Some pilots prefer to fly at non-towered airports. Airports where the FAA (or their contractors) are not watching you, and not controlling traffic. I am in the other camp. I prefer to fly to and at towered airports. The tower controllers try to help you stay safe, provide traffic advisories and control the air traffic flow. At non-towered airports you have to work cooperatively with other pilots to control and negotiate your own flow. Also, you have to watch for pilots that aren't working with anyone at all. The radio calls and position announcements recommended by the FAA are just recommendations and you don't have to have a radio to fly in the airspace around most non-towered airports.
An example, Friday I went up in the 182 to fly to Los Banos and Hollister, both non-towered airports, with the primary purpose of giving me more practice with descent planning and execution, secondarily work on my patterns and landings in the 182. It was an extremely hazy day. While the CTAF frequency for Los Banos (LSN) was very busy with calls from other airports, no one was in the pattern there. I still announced my position and intentions all the way around, I figured better safe the sorry. I landed and taxied back to take off for Hollister (CVH), which is also a non-towered airport.
Crossing the ridge towards Hollister I hear many planes in the pattern announcing their position and intentions on the CTAF frequency there. It was a busy place. I had some manifold pressure and altitude I needed to reduce so I decided to fly north of and past the airport then come back in on the 45 for the 31 runway. That would also give me time to slow down and slot into the pattern with the other planes. By the time I came back in on the 45 there was only one plane active on CTAF. A light sport with a female pilot (unusual) practicing an emergency descent over the airport. As I turned onto the 45 the light sport plane was abeam the numbers and going to do their touch and go. Both the light sport plane and I were announcing our position and intentions as recommended.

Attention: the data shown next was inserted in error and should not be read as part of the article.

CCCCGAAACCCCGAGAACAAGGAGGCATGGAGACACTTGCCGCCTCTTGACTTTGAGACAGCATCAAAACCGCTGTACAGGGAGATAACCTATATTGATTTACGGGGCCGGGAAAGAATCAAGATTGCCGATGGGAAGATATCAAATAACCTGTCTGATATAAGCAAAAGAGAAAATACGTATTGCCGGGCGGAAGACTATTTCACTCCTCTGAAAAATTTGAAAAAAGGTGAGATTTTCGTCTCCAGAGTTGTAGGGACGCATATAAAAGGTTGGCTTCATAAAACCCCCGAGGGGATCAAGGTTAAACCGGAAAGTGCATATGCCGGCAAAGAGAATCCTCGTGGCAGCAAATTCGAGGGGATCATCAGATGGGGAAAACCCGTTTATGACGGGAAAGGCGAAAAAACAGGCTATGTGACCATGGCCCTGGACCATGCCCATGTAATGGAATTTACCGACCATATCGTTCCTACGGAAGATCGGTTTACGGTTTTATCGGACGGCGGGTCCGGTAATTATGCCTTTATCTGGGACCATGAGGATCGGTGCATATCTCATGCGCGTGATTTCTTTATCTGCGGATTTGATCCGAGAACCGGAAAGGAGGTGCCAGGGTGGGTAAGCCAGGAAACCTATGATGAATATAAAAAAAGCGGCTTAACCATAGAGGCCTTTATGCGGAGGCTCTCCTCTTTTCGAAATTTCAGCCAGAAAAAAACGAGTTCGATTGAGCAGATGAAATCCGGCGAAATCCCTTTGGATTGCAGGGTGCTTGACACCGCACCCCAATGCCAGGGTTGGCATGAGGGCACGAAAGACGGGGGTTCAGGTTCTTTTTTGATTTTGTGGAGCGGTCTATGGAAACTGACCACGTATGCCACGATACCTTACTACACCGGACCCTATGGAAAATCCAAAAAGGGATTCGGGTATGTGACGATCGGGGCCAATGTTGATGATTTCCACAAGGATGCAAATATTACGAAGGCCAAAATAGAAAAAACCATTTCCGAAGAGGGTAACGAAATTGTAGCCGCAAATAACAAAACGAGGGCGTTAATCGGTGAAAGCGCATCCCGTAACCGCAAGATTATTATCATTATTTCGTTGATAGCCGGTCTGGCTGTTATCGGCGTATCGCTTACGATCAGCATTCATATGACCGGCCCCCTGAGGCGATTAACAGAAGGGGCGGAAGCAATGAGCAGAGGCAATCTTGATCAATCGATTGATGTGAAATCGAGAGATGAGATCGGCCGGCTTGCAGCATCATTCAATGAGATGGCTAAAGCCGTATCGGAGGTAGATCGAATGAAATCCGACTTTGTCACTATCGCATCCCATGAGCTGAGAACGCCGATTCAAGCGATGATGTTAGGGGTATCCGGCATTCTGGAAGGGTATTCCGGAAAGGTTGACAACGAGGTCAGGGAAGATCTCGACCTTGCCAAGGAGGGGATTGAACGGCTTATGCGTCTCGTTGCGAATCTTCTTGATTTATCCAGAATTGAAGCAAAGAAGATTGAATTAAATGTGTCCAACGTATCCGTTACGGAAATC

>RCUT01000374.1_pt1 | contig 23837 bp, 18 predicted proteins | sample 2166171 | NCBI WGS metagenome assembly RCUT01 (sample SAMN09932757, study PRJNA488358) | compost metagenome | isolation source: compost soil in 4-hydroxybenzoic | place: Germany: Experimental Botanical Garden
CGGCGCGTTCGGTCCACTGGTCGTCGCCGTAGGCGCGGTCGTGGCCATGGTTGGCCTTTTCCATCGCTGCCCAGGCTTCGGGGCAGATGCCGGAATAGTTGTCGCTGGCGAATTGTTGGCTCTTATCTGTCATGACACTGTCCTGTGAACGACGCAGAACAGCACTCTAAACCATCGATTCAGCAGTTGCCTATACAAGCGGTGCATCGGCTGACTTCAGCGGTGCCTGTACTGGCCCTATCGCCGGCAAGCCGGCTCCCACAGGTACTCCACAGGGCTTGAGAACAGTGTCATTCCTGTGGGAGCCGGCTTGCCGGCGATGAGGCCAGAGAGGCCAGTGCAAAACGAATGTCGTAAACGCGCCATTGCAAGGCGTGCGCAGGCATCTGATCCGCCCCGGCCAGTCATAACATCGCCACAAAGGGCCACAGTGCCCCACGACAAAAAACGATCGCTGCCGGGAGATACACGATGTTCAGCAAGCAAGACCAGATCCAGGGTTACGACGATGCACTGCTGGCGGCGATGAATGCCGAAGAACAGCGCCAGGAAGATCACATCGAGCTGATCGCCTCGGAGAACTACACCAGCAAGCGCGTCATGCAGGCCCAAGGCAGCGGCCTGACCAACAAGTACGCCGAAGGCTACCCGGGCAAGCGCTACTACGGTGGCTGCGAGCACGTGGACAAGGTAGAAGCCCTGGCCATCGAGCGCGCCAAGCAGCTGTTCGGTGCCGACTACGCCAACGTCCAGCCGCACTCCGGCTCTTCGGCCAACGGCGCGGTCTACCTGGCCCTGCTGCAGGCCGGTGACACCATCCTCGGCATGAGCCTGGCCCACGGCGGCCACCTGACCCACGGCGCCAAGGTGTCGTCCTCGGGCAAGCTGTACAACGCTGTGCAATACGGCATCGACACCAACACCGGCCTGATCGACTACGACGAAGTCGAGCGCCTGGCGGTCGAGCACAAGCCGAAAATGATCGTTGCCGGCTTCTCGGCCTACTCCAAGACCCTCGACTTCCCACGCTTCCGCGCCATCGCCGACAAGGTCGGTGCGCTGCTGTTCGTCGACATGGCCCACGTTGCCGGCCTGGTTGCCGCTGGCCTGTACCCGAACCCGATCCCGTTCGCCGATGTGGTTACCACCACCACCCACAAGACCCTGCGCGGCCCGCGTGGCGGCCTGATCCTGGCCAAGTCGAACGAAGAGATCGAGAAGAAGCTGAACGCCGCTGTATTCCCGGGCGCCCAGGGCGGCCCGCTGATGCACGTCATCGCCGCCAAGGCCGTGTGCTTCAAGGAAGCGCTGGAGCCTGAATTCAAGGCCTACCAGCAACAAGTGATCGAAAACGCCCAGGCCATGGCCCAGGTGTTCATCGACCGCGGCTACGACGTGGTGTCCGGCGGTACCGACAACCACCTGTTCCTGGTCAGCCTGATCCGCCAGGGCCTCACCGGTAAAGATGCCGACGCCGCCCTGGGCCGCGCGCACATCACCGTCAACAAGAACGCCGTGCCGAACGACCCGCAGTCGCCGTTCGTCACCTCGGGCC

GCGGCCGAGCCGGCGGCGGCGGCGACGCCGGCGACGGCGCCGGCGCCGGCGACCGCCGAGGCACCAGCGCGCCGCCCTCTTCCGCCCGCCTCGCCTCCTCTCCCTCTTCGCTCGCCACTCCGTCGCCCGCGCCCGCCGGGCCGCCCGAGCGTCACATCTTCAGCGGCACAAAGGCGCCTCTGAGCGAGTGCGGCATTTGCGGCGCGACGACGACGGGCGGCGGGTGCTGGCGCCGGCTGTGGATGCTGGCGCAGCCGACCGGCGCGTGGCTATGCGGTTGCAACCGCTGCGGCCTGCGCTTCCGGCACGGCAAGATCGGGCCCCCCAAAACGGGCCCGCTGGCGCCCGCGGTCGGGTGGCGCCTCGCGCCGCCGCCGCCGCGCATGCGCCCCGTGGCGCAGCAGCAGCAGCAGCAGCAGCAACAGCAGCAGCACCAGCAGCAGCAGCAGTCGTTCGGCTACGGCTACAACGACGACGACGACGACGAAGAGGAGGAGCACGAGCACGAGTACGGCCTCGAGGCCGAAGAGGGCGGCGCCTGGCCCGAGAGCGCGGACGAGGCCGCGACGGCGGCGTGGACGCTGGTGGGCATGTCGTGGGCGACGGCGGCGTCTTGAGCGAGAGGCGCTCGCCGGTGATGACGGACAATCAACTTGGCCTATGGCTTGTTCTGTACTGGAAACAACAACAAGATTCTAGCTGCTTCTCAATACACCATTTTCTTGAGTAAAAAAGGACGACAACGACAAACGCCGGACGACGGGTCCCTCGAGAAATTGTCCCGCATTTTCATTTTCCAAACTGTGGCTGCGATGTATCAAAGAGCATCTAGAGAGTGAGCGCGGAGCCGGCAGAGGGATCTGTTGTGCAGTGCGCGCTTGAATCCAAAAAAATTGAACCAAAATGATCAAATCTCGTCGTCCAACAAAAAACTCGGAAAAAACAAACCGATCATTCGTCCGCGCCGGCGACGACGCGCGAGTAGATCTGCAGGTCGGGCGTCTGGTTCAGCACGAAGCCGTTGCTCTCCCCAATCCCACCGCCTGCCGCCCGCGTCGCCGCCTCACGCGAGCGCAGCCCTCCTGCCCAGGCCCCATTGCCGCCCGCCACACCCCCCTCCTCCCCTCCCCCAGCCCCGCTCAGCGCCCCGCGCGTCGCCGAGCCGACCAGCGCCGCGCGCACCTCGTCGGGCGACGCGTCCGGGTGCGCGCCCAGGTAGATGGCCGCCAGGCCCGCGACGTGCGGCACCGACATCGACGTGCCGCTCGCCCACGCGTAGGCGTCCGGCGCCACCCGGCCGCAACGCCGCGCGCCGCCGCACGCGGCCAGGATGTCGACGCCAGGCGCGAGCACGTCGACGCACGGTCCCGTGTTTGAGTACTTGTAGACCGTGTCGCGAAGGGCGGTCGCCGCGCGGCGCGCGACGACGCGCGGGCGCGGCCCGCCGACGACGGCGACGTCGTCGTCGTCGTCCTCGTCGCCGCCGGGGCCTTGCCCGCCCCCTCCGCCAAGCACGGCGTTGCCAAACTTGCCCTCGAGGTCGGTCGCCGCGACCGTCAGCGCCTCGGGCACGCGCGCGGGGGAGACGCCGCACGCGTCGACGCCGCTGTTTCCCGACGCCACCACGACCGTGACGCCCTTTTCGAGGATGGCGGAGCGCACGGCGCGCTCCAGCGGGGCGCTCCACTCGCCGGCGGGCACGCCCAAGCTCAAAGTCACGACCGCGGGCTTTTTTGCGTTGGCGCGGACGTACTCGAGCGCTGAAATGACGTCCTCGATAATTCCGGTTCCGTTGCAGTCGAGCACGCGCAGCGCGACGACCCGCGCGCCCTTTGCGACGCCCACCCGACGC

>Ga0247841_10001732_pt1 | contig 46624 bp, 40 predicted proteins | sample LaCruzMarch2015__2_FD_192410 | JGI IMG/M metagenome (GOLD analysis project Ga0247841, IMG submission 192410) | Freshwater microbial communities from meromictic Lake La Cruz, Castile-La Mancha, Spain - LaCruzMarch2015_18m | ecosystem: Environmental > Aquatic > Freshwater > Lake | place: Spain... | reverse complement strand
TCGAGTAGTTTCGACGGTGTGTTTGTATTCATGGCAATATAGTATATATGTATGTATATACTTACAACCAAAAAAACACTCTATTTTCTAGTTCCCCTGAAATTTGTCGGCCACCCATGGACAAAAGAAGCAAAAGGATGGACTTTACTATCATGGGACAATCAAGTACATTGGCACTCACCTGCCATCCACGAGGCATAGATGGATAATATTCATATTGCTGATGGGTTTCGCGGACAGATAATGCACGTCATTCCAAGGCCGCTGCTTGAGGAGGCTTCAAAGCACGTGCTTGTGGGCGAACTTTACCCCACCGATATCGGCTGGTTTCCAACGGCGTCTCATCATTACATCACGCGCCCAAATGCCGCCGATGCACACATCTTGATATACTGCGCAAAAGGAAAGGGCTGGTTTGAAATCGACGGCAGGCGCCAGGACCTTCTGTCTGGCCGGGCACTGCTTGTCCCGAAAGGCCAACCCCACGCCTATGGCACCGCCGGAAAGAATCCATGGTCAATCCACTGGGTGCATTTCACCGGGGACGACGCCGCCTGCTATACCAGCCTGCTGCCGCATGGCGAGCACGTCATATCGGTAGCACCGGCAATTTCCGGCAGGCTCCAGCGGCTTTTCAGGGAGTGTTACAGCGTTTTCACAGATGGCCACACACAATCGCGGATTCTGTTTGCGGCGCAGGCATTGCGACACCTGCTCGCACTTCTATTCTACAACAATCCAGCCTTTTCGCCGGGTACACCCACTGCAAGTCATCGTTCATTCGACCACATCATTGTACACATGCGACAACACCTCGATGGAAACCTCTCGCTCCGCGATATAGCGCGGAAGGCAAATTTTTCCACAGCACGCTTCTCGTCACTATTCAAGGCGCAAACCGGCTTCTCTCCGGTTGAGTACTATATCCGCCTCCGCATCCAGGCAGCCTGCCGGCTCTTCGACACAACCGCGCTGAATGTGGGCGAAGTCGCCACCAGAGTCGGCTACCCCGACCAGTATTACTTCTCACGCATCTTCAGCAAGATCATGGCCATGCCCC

As I turned onto the downwind I saw the light sport plane on the roll from their touch and go. At the same time I saw another small, slow and low yellow plane, maybe a Piper Cub, flying the downwind direction seemingly right over the runway (from my perspective). I continued downwind at pattern altitude and the yellow plane was about 500 feet below me and continuing downwind too. He was not talking on CTAF and I had no idea if this plane was aware of my plane at all. Was he going to climb, descend, land or turn away from the airport? All I did know is I was overtaking him at a very rapid pace and if I didn't do something I'd be above him in seconds.
I decided to do a big 360 to the right away from the airport in my faster plane to give this yellow plane plenty of space to do whatever it was going to do. When I did, I announced what I was doing on CTAF and why to warn the light sport plane of the silent yellow plane in the area. I was halfway through my turn and I hear the light sport announce it was turning crosswind and staying in the pattern too. I saw the light sport to my left as I continued my turn to the right. I announced I had the light sport plane in sight and I'd continue my right turn onto the down wind, the light sport announced she would to a large left turn and slot into the downwind behind me.
I'm on downwind and trying to figure out where that yellow plane went when my eye catches movement at the end of the runway. A small yellow plane had just landed on the very edge of the Rwy 31. He taxied off the runway at Bravo. A nice landing it seems, except the runway threshold starts at Bravo at that airport. It seems this yellow plane has no regard for FAA recommendations or regulations. Oh well. I had more important things to do than worry about that plane. He was on the ground and clear of the runway. I completed my pattern, landed and cleared the runway. The light sport did a touch and go behind me and headed north. I taxied back and took off for home. I was pleased with how well I handled the situation while flying a new type of plane with a lot more to manage in order to fly at the same time as I managed the traffic situation in the air.
Non-towered airports certainly provide more opportunity for adventure. And it can be fun as long as almost everyone has their eyes and ears open and no one gets hurt.